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  1. Old Comment
    Posted 03/05/2016 at 12:38 AM by zohoki zohoki is offline
  2. Old Comment
    Timfish's Avatar

    LEDs and PAR/Quantum Meters Part 2: PAR

    Quote:
    Originally Posted by GeorgeMonnatJr View Comment
    . . . I need to get all of the Sprung books (saw one at Half Price Books for $45, looked online and saw cheapest was around $200 on Amazon, went back to Half Price and it was gone. Did you snag it? )
    . . . a list of which coral groups use which zooxanthellae species and their specific action spectra. . . .
    No. I heard Delbeek & Sprungs books were going out of print but I was blown away by the prices on Amazon.

    Search Dana Riddle and Sanjay Joshi for more on fluorescing pigments, lighting and coral but there are certainly other researchers. Corals pick zooxanthellae partly on environmental cues so I doubt there's a strict correlation between coral and zooxanthellae sp.
    Posted 05/25/2012 at 08:56 PM by Timfish Timfish is offline
  3. Old Comment
    GeorgeMonnatJr's Avatar

    LEDs and PAR/Quantum Meters Part 2: PAR

    Quote:
    Originally Posted by Timfish View Comment
    Another interesting datum is in some cases the red fluorescing some corals show is not done by pigments the coral produces or are produced by the zooxanthellae but by symbiotic cynobacteria with in the host cells.

    Delbeeck & Sprung "The Reef Aquarium" Vol III, pg 515
    Everything about coral and marine biology is still fascinating to me, so thank you for the comments.
    Posted 05/25/2012 at 09:42 AM by GeorgeMonnatJr GeorgeMonnatJr is offline
  4. Old Comment
    GeorgeMonnatJr's Avatar

    LEDs and PAR/Quantum Meters Part 2: PAR

    Quote:
    Originally Posted by Timfish View Comment
    George, you are aware the zooxanthellae species are dinoflagellates in the genus Symbiodinium? Unless it can be specifically shown this genus does not use it this would seem to me to make chlorophyll C important for the survival of corals.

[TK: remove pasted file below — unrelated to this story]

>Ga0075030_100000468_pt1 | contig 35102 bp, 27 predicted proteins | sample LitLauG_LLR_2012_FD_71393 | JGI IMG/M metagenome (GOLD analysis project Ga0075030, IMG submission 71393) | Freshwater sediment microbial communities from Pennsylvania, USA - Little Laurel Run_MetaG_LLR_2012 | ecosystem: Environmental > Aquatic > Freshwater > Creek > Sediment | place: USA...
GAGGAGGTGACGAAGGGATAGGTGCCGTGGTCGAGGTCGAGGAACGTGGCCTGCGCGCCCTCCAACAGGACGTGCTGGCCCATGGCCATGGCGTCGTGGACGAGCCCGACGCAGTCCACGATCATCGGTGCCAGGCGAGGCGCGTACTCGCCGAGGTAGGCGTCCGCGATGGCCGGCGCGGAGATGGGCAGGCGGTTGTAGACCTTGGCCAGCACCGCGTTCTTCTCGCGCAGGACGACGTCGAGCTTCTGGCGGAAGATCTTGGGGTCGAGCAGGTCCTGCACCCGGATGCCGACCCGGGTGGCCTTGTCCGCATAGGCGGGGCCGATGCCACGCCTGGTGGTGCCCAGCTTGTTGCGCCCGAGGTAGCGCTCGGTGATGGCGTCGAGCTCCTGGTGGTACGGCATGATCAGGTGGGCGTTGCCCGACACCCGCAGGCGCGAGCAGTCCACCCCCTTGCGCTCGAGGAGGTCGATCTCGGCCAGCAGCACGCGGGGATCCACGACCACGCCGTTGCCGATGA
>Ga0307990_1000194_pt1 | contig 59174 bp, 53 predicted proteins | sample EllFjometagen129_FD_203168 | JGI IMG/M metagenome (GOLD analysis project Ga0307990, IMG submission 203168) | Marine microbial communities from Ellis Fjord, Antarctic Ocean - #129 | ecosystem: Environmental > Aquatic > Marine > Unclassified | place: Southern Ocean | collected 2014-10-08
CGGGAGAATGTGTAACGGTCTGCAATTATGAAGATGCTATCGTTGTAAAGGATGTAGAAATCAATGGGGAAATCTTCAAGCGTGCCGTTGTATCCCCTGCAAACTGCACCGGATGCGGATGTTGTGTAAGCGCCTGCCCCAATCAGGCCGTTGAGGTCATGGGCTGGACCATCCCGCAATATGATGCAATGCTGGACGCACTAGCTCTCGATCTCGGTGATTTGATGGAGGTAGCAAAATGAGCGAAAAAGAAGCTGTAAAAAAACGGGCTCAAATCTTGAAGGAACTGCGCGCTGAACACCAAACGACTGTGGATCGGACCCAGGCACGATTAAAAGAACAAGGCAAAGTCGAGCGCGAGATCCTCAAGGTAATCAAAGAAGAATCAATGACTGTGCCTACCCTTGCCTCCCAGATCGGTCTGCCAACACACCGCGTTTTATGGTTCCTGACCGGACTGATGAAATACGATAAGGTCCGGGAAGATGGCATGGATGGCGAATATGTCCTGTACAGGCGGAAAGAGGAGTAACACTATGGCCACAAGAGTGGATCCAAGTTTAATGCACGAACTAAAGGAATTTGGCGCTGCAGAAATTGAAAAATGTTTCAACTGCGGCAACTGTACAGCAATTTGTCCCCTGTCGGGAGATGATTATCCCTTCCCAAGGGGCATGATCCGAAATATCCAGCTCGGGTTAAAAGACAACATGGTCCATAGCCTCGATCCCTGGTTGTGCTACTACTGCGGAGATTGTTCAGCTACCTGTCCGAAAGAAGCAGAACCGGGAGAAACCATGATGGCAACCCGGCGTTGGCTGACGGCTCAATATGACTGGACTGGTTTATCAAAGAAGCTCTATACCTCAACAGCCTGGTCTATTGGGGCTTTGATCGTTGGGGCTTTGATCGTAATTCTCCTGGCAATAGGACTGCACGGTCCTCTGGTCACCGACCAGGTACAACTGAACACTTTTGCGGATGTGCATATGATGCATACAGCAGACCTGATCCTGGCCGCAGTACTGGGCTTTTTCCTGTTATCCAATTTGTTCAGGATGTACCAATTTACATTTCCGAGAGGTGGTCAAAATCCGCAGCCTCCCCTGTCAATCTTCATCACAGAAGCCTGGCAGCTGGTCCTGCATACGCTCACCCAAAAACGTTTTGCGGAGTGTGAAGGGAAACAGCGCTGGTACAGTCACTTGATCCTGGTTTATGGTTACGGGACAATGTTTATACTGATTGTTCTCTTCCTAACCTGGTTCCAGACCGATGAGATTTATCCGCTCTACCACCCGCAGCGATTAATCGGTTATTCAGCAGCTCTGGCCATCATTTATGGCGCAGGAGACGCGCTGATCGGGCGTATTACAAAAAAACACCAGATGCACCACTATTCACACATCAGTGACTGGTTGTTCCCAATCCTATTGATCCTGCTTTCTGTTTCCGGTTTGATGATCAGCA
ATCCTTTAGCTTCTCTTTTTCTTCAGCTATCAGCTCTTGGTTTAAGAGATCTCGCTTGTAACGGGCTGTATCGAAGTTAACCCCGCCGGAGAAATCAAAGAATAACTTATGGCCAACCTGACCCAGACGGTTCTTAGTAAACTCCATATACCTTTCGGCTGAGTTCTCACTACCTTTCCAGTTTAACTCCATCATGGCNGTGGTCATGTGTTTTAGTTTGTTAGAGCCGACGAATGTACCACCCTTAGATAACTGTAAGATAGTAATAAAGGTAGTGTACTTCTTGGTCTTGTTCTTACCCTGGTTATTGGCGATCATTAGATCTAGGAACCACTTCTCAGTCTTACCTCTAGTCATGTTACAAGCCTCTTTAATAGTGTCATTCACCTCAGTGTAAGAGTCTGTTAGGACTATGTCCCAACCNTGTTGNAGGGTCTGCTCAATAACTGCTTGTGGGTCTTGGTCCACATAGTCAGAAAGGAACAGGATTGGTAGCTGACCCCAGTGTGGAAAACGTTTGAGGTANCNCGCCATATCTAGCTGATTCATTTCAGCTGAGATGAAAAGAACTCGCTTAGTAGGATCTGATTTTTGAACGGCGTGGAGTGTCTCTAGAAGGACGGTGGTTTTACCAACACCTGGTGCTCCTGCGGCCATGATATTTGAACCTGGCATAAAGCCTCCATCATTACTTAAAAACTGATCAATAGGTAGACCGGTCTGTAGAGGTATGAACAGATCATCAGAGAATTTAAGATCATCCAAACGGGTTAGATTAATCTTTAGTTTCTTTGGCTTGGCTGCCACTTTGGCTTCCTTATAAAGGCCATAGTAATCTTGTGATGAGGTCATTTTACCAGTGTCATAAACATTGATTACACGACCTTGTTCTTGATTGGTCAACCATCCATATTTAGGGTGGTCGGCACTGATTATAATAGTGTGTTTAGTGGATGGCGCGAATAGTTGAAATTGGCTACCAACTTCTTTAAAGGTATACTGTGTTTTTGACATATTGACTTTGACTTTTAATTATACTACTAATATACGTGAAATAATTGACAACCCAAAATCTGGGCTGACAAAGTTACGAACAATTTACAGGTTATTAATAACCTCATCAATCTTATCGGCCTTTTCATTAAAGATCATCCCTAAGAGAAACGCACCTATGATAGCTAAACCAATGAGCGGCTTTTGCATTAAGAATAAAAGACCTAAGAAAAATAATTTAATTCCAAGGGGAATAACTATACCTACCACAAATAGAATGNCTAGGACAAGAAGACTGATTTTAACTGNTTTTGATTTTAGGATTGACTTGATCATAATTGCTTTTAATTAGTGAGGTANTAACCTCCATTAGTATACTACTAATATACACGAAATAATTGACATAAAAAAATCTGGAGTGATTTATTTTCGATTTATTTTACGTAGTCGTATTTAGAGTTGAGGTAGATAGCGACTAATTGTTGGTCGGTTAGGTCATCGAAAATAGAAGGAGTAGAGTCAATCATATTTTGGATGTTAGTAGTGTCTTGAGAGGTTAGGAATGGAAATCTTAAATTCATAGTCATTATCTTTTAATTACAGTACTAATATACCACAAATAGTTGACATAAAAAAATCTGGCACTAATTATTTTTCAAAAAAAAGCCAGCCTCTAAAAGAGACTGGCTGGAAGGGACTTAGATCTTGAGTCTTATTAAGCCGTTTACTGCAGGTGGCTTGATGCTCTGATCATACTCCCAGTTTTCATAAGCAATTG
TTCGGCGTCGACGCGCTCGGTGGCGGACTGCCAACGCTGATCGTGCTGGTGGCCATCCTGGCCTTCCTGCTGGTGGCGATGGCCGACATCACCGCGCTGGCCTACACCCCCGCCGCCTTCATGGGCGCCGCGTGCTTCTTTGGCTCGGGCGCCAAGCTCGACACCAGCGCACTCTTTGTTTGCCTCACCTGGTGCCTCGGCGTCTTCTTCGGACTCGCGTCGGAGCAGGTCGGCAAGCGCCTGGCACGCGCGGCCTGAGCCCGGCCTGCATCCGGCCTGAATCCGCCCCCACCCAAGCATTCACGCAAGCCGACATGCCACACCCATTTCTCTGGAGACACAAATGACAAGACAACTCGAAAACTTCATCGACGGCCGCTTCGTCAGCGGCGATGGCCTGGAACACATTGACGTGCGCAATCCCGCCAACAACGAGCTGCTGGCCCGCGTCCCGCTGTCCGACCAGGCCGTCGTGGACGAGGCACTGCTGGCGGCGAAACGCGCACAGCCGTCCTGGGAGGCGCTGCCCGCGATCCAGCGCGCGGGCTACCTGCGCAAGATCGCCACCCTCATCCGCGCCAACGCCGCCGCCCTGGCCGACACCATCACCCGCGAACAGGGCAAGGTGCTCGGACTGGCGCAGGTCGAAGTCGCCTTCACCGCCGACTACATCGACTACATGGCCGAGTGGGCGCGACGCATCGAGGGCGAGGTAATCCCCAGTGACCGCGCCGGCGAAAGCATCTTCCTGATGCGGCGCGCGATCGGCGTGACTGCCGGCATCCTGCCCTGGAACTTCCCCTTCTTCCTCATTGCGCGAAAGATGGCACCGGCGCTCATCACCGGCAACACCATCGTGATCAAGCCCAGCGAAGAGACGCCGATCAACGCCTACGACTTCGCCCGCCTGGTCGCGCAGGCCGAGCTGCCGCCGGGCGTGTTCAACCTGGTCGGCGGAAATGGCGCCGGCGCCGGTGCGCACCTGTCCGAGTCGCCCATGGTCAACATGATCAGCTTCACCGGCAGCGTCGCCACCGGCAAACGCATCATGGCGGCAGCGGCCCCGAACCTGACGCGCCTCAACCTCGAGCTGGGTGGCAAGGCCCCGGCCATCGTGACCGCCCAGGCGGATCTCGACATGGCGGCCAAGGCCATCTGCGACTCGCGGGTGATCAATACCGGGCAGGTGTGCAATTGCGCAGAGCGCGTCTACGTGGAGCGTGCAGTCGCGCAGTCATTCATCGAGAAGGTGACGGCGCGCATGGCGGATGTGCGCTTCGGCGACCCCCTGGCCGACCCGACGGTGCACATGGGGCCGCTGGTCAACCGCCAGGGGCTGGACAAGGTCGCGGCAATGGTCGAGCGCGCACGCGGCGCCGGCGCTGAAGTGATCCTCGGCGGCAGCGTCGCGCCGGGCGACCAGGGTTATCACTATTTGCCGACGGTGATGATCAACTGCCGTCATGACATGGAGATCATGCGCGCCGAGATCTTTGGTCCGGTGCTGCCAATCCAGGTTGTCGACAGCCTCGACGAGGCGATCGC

Delbeck & Sprung, "The Marine Aquarium" Vol I pg 47 &
    http://en.wikipedia.org/wiki/Symbiodinium
    No, I'm admittedly ignorant of how corals "work". That's why I'm fascinated by and really appreciate any comments like yours by people who know better. I need to get all of the Sprung books (saw one at Half Price Books for $45, looked online and saw cheapest was around $200 on Amazon, went back to Half Price and it was gone. Did you snag it? )

    What I really need is a list of which coral groups use which zooxanthellae species and their specific action spectra. I'm fairly confident in saying that the deeper the ecological niche that a coral species inhabits, the less green-to-red light it needs to grow.
    Posted 05/25/2012 at 09:41 AM by GeorgeMonnatJr GeorgeMonnatJr is offline
  5. Old Comment
    Timfish's Avatar

    LEDs and PAR/Quantum Meters Part 3: Quantum Sensors and LEDs

    George, I like this series about lighting! While you are focusing on the issue of getting PAR readings for LEDs I feel it is important to p[oint out the issue with Apogee PAR sensors underweights blue light and overweights red applies to every light source not just LEDs. If a PAR reading is taken of T5s it will underweight blue to the same degree it underweights blue light from an LED source. I have long complained what we need is an easy way for the average aquarist to get a spectral chart of the light at a specific location in a tank.
    Posted 05/24/2012 at 07:18 PM by Timfish Timfish is offline
  6. Old Comment
    Timfish's Avatar

    LEDs and PAR/Quantum Meters Part 2: PAR

    Another interesting datum is in some cases the red fluorescing some corals show is not done by pigments the coral produces or are produced by the zooxanthellae but by symbiotic cynobacteria with in the host cells.

    Delbeeck & Sprung "The Reef Aquarium" Vol III, pg 515
    Posted 05/24/2012 at 06:53 PM by Timfish Timfish is offline
  7. Old Comment
    GeorgeMonnatJr's Avatar

    LEDs and PAR/Quantum Meters Part 2: PAR

    F. favus Zooxanthellae Action Spectra

    In an attempt to answer my own questions above about coral spectra requirements, I found this reference.

    O. Levy*, Z. Dubinsky and Y. Achituv, The Journal of Experimental Biology, Photobehavior of stony corals: responses to light spectra and intensity, Accepted July 22, 2003, 09MAY2012

    http://i209.photobucket.com/albums/b...ionSpectra.gif

    Quote:
    Absorption characteristics of the major pigments extracted from F. favus zooxanthellae. Pigments are: Chl, chlorophyll; Chld, chlorophyllidae; Per, perdinin; Dia, diatoxanthin; Dino, diadinoxanthin.
    That chart and the one in my previous comment tell me you could use LEDs to provide light from about 430nm to 500nm but no light from 500nm to 650nm and effectively starve out the cyano without harming the coral. Or at least that would work for one kind of head coral.